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Assembly Series

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McKelvey School of Engineering

Brown School

Learn Hands-on Skills to Minimize Hallucinations in AI-Generated Content

Tuesday, April 23 | 12:00 PM - 1:00 PM

Virtual Event

Given the rapid integration of AI writing tools into our academic and research environments, the need to ensure the accuracy and reliability of AI-generated content has never been more pressing. We invite faculty and students from WashU to join us in a comprehensive workshop designed to address and reduce hallucinations in large language models.

Why Attend?

– Addressing Key Pain Points: Are you concerned about non-existent citations, non-factual mistakes, or errors in interpretation? This workshop targets these issues head-on, providing you with the skills to identify and correct these errors in AI-generated content.

– Objective Insights: Receive a balanced overview of proven strategies to minimize hallucinations in AI outputs. Our focus is on delivering practical, evidence-based methods that enhance the trustworthiness of AI-generated content.

– Concise and Impactful Learning: Through concise case studies and examples, gain hands-on experience in prompt engineering, custom tooling, fact-checking, and database grounding. Learn to navigate and correct common AI-generated errors efficiently.

This workshop is crafted to meet the needs of both faculty and students, providing essential skills for anyone looking to improve the reliability of AI-generated content. Whether you’re seeking to understand the nuances of AI-generated errors or looking for effective ways to ensure the accuracy of your AI tools, this workshop will offer valuable insights and practical solutions.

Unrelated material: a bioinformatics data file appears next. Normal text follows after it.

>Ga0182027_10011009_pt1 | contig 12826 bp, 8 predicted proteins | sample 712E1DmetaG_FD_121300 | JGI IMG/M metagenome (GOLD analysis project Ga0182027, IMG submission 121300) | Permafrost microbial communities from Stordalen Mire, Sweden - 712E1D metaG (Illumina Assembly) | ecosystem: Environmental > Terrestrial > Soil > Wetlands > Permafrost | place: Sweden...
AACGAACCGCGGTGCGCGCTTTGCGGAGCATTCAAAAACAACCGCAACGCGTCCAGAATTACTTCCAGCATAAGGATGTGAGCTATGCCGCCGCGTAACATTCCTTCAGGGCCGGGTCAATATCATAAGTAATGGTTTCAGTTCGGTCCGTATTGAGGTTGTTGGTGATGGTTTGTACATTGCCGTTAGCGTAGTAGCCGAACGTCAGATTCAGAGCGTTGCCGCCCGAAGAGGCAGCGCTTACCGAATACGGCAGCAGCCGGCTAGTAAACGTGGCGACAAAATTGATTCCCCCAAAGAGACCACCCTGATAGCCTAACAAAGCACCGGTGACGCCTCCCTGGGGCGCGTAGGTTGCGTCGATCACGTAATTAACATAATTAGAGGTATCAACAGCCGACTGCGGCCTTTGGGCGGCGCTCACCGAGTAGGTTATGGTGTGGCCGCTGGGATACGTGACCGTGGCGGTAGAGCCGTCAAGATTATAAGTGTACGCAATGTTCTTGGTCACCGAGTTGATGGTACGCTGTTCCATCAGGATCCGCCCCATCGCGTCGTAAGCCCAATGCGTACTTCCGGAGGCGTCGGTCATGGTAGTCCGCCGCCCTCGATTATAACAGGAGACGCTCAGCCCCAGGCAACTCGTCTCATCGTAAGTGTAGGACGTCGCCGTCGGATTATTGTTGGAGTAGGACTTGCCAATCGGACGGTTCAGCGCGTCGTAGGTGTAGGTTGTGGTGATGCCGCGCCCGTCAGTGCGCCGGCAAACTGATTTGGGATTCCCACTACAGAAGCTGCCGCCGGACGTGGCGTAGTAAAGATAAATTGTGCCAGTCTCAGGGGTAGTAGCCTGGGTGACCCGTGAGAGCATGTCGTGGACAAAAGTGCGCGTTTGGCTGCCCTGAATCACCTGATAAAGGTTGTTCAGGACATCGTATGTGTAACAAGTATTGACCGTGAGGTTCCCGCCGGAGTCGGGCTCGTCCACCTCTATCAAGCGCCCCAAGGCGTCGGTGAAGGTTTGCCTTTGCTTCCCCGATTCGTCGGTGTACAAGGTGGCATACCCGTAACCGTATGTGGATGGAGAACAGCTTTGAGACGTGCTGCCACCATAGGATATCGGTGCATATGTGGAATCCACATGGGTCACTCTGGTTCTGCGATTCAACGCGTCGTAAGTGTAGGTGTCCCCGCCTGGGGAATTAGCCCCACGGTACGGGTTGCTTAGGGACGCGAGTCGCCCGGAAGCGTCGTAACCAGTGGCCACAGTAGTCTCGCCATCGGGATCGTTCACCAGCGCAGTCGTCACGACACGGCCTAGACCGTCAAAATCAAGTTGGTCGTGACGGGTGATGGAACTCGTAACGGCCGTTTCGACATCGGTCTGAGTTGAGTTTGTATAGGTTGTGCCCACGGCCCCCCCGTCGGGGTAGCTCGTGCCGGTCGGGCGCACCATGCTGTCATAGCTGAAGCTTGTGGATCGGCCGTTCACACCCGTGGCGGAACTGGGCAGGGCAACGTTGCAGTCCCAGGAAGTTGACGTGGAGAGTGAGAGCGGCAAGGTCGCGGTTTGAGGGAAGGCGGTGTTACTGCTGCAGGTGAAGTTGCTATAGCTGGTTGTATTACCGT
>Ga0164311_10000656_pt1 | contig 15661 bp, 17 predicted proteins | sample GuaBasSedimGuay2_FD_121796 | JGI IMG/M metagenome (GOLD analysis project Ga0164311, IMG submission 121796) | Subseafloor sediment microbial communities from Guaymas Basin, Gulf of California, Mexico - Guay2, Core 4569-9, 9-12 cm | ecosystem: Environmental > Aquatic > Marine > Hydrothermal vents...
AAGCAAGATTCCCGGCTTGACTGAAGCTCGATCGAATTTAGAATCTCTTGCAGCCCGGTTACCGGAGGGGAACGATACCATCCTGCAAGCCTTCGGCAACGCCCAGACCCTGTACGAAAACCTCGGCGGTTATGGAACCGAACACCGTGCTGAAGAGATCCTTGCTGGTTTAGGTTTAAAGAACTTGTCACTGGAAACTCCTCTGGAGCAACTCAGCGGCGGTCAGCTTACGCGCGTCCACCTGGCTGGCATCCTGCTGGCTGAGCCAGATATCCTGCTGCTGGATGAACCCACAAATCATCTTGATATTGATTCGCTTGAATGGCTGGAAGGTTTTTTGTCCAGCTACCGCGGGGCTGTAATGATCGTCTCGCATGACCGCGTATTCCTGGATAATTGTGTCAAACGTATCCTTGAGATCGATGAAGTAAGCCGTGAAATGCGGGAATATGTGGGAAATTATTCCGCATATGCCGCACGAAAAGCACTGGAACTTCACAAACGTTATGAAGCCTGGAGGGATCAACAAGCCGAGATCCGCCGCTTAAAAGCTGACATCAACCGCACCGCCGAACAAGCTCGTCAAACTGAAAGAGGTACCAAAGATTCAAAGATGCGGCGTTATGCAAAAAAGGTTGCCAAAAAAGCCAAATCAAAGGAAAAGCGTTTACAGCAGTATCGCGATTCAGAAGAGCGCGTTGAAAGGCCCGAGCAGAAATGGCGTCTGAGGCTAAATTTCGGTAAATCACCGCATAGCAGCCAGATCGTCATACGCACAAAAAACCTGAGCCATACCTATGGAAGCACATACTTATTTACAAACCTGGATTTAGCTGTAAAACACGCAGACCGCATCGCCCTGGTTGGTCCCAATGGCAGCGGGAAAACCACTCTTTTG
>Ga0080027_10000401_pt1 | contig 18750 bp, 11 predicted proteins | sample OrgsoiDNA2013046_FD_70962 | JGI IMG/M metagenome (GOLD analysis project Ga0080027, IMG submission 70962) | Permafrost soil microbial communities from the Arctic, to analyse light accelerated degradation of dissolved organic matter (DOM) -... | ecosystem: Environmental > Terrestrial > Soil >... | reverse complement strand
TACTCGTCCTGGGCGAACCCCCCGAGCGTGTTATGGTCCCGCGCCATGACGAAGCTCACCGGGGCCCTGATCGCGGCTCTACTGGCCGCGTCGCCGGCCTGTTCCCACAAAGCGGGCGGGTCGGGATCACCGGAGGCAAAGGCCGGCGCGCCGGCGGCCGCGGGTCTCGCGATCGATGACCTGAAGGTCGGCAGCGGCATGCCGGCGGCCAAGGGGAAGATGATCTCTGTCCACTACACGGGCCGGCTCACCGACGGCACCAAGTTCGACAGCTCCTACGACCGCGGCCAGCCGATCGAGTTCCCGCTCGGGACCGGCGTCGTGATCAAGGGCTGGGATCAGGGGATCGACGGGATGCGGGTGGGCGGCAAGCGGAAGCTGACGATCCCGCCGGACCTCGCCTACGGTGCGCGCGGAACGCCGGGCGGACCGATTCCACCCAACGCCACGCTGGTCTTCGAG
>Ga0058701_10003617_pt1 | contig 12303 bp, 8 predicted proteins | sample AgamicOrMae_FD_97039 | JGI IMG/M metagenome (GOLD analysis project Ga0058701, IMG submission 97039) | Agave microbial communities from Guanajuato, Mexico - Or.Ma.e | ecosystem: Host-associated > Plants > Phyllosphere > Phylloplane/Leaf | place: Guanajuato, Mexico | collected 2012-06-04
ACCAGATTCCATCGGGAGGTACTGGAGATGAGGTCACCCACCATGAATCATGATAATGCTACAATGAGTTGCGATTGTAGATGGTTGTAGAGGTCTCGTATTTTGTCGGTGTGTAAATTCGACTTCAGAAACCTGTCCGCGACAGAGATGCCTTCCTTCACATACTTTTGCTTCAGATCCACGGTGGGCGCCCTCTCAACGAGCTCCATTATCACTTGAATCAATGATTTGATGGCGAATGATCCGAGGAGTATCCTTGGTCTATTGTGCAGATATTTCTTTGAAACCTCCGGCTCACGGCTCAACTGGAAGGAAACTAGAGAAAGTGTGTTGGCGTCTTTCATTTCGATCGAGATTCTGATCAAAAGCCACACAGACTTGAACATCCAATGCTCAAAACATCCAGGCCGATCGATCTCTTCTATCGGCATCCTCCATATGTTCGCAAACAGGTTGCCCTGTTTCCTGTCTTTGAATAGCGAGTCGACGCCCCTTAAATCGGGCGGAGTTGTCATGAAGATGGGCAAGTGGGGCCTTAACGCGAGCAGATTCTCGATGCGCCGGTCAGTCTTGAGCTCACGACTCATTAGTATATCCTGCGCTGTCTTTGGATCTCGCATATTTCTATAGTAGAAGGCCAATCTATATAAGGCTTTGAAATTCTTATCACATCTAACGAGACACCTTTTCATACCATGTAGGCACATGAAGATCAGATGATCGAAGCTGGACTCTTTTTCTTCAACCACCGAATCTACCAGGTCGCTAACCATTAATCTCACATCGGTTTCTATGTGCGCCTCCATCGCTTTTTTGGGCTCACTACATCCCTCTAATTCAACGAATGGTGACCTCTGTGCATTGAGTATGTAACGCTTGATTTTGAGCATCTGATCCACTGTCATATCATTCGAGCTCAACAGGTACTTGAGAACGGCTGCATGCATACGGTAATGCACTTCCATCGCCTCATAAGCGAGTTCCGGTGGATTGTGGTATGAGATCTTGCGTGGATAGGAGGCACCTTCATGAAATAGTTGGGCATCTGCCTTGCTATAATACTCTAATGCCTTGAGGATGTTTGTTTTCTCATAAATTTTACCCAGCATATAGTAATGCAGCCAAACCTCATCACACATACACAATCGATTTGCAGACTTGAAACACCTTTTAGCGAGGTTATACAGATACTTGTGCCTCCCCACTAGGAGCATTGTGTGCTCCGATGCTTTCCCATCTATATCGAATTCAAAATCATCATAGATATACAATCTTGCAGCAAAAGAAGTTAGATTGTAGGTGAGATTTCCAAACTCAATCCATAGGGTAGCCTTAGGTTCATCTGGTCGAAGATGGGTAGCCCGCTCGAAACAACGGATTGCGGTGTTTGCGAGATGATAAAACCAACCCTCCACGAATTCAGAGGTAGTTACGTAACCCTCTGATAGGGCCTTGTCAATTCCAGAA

Register to attend.


Brown School, Arts & Sciences, McKelvey School of Engineering, Olin Business School, Sam Fox School of Design & Visual Arts, School of Law, School of Medicine, School of Continuing & Professional Studies




#AI Workshop Series

Event Contact

Ruopeng An | ruopeng@wustl.edu; Yuyi Yang | y.yuyi@wustl.edu

Speaker Information

Ruopeng An conducts research to assess population-level policies, local food and built environment, and socioeconomic determinants that affect individuals’ dietary behavior, physical activity, sedentary lifestyle, and adiposity in children, adults of all ages, and people with disabilities. His research aims to develop a well-rounded knowledge base and policy recommendations that can inform decision-making and the allocation of resources to combat obesity.

An’s research has been funded by federal agencies and public/private organizations (e.g., OpenAI, Abbott, Amgen). He has wide teaching and methodological expertise, including applied artificial intelligence (machine and deep learning), quantitative policy analysis (causal inference, cost-benefit and cost-effectiveness analysis, and microsimulation), applied econometrics and regression analysis, and systematic review and meta-analysis. He founded and chairs the Artificial Intelligence and Big Data Analytics for Public Health (AIBDA) Certificate program and hosts the “Artificial Intelligence in the Social Sciences” Open Classroom series. He has repeatedly been recognized for teaching excellence, receiving student evaluations in the top 10% of University faculty.

With over 200 peer-reviewed journal publications, Dr. An is recognized as one of Elsevier’s top 2% most cited scientists. His work has been highlighted by media outlets such as TIME, New York Times, Los Angeles Times, Washington Post, Reuters, USA Today, Bloomberg, Forbes, Atlantic, Guardian, FOX, NPR, and CNN. He serves on research grants and expert panels for NIH, CDC, NSF, HHS, USDA, and the French National Research Agency. He is a Fellow of the American College of Epidemiology.

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